Guy de Maupassant wrote often of the petty bourgeosis of whom Maitre Hauchecorne is one. And, for this class, Maupassant had a certain disdain. The tone of this disdain prevails in his short story, "The Piece of String." M. Hauchecorne is so parsimonious that he stoops to pick up anything that can be useful. One day, he stoops down with pain and retrieves a thin piece of yarn. As he starts to straighten himself, he detects that his enemy, Maitre Malandain, has caught sight of him:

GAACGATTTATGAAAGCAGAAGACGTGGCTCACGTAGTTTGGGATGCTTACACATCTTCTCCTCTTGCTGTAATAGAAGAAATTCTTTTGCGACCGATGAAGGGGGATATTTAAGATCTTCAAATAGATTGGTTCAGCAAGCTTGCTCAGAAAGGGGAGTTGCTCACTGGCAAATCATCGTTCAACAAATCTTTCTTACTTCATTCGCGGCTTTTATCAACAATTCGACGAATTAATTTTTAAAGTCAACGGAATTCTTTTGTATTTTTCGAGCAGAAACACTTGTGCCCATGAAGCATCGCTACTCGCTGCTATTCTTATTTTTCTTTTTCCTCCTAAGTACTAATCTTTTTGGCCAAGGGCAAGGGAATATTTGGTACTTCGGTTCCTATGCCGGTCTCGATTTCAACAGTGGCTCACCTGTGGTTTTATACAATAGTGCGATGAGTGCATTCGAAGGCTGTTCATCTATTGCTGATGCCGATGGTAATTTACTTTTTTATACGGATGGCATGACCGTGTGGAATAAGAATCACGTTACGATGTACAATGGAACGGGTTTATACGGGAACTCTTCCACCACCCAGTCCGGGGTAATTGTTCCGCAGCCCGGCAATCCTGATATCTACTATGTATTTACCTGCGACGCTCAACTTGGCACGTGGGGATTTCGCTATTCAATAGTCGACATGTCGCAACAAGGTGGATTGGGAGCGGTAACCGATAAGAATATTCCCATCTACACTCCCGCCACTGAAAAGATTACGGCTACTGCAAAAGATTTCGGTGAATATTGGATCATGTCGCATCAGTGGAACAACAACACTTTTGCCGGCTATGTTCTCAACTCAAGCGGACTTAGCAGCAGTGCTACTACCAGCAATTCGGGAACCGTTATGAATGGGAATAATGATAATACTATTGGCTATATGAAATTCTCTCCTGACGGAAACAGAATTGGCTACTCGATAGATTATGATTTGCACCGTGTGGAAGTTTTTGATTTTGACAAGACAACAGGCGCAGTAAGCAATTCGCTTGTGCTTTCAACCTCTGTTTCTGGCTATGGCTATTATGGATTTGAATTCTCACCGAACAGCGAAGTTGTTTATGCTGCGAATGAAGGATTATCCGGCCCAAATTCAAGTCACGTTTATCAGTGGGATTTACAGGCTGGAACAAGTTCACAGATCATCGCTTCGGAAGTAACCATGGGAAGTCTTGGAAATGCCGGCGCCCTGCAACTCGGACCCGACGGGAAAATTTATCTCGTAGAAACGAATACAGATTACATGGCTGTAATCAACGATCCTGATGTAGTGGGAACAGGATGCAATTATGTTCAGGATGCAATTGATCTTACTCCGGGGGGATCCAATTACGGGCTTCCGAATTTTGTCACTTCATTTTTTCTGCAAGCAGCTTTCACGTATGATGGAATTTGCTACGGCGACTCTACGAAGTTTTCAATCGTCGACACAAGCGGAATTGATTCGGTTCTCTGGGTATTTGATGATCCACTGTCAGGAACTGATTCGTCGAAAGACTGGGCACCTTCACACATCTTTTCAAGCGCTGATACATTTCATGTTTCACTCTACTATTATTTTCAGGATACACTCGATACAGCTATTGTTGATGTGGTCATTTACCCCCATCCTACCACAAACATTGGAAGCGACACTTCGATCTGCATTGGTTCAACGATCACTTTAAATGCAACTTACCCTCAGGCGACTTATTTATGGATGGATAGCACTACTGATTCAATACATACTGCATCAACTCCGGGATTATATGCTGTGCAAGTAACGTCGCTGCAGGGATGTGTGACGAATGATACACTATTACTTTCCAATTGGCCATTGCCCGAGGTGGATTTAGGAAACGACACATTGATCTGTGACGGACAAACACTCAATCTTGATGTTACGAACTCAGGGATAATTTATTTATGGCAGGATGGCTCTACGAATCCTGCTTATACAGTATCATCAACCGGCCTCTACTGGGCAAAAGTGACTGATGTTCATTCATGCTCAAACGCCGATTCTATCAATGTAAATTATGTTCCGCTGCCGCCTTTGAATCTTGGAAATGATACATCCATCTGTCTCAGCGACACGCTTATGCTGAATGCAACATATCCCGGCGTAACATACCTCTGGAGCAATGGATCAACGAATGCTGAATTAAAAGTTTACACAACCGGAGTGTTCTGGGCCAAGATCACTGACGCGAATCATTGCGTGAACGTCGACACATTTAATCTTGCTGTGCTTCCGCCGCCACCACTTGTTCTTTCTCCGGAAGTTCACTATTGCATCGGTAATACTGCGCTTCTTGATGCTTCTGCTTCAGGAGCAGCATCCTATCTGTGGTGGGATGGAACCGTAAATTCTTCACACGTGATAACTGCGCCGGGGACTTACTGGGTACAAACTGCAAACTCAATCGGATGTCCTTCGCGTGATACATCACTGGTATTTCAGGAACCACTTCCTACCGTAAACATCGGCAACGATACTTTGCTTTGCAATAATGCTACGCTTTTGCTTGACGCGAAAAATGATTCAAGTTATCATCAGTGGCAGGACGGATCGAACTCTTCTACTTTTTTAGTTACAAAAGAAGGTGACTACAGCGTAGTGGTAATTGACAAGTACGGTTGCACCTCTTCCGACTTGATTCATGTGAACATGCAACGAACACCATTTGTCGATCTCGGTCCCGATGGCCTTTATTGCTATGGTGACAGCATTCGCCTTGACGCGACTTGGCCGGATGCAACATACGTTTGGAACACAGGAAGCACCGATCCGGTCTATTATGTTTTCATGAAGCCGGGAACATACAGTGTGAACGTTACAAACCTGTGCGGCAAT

M. Hauchecorne felt a bit humiliated at having been seen by his enemy scrabbling in the dirt for a bit of yarn.
Because he does not wish M. Malandain to think him so poor that he must stoop for string, M. Hauchecorne feigns that he "is searching the ground for something he had lost." M. Hauchecorne is a man who takes pride in having made a sound business deal. He is very conservative, yet he does not wish to be thought of as having need of this conservatism, or of being somewhat obssessive.